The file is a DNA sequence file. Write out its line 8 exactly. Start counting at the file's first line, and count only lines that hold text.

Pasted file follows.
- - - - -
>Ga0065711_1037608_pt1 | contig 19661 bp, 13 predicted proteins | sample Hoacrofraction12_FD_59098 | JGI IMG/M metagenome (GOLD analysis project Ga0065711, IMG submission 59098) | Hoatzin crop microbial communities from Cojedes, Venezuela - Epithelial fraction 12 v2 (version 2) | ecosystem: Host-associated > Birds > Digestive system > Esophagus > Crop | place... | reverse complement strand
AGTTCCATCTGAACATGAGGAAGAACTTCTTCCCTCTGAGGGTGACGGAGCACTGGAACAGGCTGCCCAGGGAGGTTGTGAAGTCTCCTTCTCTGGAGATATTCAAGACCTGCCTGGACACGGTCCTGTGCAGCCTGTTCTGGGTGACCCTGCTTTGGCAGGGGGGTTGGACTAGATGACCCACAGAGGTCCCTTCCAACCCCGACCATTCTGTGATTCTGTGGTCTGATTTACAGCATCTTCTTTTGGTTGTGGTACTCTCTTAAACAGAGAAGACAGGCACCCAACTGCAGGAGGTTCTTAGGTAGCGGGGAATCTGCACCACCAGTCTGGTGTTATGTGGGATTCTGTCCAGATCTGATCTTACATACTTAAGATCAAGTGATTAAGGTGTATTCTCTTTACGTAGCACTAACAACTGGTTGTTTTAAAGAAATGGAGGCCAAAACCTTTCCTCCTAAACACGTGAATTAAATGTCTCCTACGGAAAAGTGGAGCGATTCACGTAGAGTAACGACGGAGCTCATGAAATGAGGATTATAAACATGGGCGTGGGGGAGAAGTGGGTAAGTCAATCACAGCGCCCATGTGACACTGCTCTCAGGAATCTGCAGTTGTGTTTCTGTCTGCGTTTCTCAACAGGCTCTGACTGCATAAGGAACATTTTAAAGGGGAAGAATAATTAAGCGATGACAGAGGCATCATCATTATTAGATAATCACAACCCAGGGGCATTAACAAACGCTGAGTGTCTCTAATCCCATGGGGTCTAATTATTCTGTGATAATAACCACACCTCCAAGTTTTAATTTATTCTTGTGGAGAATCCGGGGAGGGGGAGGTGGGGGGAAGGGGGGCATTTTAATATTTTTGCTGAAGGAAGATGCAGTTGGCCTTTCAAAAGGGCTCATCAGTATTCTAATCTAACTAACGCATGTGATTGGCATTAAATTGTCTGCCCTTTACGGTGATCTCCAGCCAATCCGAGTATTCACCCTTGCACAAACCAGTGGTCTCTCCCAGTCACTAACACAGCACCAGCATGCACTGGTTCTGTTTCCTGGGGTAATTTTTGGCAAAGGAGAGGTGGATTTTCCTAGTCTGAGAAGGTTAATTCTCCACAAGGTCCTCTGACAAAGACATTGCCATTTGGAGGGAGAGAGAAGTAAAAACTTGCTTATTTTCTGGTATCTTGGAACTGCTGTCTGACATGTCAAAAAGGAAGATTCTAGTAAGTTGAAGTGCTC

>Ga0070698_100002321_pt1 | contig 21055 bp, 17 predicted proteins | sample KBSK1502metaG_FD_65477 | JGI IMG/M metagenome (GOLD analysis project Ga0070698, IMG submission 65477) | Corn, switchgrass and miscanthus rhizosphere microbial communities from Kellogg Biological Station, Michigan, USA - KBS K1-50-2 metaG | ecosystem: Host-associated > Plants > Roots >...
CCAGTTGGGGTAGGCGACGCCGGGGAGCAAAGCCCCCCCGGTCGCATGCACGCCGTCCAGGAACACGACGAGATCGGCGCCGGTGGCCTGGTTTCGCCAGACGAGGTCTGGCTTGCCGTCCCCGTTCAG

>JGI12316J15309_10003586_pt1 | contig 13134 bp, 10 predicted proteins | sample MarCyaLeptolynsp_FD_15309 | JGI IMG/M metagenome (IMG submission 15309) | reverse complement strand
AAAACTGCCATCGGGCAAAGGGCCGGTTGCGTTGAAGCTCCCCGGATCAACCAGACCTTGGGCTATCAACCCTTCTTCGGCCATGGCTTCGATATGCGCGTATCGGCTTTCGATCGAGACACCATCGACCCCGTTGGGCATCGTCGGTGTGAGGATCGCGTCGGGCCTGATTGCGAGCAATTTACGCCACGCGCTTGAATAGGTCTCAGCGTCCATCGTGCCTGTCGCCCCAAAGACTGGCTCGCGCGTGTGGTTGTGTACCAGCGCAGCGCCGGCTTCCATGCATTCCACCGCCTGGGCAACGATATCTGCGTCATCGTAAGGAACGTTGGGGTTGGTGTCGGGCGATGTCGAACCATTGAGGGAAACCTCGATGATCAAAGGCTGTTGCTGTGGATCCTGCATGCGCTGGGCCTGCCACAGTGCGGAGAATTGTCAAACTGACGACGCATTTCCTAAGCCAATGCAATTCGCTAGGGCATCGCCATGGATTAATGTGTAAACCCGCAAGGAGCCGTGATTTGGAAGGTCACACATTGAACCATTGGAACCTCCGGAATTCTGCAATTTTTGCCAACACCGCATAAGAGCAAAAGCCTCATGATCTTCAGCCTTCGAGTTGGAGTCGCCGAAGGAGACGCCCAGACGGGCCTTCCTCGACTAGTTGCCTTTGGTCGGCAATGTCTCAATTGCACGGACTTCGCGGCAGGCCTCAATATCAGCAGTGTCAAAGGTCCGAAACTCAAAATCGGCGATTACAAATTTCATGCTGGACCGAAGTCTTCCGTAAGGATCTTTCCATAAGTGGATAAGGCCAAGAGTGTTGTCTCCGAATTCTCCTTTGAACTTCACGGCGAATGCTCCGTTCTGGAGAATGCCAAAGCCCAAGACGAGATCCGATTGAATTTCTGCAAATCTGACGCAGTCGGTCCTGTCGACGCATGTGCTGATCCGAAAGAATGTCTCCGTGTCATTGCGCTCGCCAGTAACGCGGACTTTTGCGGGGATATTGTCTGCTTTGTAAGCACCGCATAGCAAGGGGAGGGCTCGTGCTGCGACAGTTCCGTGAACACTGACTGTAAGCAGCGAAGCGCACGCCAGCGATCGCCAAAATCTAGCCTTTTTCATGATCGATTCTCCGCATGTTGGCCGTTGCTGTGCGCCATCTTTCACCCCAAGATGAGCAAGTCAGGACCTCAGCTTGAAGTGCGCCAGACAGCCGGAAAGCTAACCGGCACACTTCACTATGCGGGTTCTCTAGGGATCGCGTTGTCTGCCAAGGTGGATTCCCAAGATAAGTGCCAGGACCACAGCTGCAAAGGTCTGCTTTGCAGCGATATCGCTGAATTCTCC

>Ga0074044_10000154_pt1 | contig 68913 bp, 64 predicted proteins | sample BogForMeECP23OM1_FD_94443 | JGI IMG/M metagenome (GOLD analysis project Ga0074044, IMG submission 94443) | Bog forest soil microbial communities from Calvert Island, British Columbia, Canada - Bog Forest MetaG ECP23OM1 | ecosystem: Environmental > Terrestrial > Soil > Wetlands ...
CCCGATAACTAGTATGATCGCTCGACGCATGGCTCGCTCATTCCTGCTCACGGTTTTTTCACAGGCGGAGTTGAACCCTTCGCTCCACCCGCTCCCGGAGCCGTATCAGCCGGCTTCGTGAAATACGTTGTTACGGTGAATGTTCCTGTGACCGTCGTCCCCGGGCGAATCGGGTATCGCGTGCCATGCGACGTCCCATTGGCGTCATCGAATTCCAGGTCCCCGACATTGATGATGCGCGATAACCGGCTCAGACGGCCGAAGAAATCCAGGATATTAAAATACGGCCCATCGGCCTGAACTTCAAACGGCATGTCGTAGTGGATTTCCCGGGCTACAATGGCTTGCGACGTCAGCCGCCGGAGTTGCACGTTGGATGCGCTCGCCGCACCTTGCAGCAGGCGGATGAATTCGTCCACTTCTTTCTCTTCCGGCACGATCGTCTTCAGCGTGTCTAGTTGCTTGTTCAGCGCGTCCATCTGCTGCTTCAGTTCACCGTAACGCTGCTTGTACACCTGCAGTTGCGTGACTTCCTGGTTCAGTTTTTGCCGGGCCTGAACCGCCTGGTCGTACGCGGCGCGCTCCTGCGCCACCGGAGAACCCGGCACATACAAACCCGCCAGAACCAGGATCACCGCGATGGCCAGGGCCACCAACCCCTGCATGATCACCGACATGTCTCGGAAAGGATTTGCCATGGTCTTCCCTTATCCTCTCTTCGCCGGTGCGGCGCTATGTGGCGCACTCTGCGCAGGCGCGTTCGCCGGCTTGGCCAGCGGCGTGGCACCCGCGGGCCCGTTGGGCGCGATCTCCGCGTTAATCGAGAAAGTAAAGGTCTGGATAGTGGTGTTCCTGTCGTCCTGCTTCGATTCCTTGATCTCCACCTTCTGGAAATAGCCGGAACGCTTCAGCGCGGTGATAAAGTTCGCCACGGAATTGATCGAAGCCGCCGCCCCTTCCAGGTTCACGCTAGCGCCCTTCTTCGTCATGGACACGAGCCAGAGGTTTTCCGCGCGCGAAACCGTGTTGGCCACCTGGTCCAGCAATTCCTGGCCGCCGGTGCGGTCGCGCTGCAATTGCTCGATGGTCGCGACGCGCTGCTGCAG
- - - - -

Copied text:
CCCGATAACTAGTATGATCGCTCGACGCATGGCTCGCTCATTCCTGCTCACGGTTTTTTCACAGGCGGAGTTGAACCCTTCGCTCCACCCGCTCCCGGAGCCGTATCAGCCGGCTTCGTGAAATACGTTGTTACGGTGAATGTTCCTGTGACCGTCGTCCCCGGGCGAATCGGGTATCGCGTGCCATGCGACGTCCCATTGGCGTCATCGAATTCCAGGTCCCCGACATTGATGATGCGCGATAACCGGCTCAGACGGCCGAAGAAATCCAGGATATTAAAATACGGCCCATCGGCCTGAACTTCAAACGGCATGTCGTAGTGGATTTCCCGGGCTACAATGGCTTGCGACGTCAGCCGCCGGAGTTGCACGTTGGATGCGCTCGCCGCACCTTGCAGCAGGCGGATGAATTCGTCCACTTCTTTCTCTTCCGGCACGATCGTCTTCAGCGTGTCTAGTTGCTTGTTCAGCGCGTCCATCTGCTGCTTCAGTTCACCGTAACGCTGCTTGTACACCTGCAGTTGCGTGACTTCCTGGTTCAGTTTTTGCCGGGCCTGAACCGCCTGGTCGTACGCGGCGCGCTCCTGCGCCACCGGAGAACCCGGCACATACAAACCCGCCAGAACCAGGATCACCGCGATGGCCAGGGCCACCAACCCCTGCATGATCACCGACATGTCTCGGAAAGGATTTGCCATGGTCTTCCCTTATCCTCTCTTCGCCGGTGCGGCGCTATGTGGCGCACTCTGCGCAGGCGCGTTCGCCGGCTTGGCCAGCGGCGTGGCACCCGCGGGCCCGTTGGGCGCGATCTCCGCGTTAATCGAGAAAGTAAAGGTCTGGATAGTGGTGTTCCTGTCGTCCTGCTTCGATTCCTTGATCTCCACCTTCTGGAAATAGCCGGAACGCTTCAGCGCGGTGATAAAGTTCGCCACGGAATTGATCGAAGCCGCCGCCCCTTCCAGGTTCACGCTAGCGCCCTTCTTCGTCATGGACACGAGCCAGAGGTTTTCCGCGCGCGAAACCGTGTTGGCCACCTGGTCCAGCAATTCCTGGCCGCCGGTGCGGTCGCGCTGCAATTGCTCGATGGTCGCGACGCGCTGCTGCAG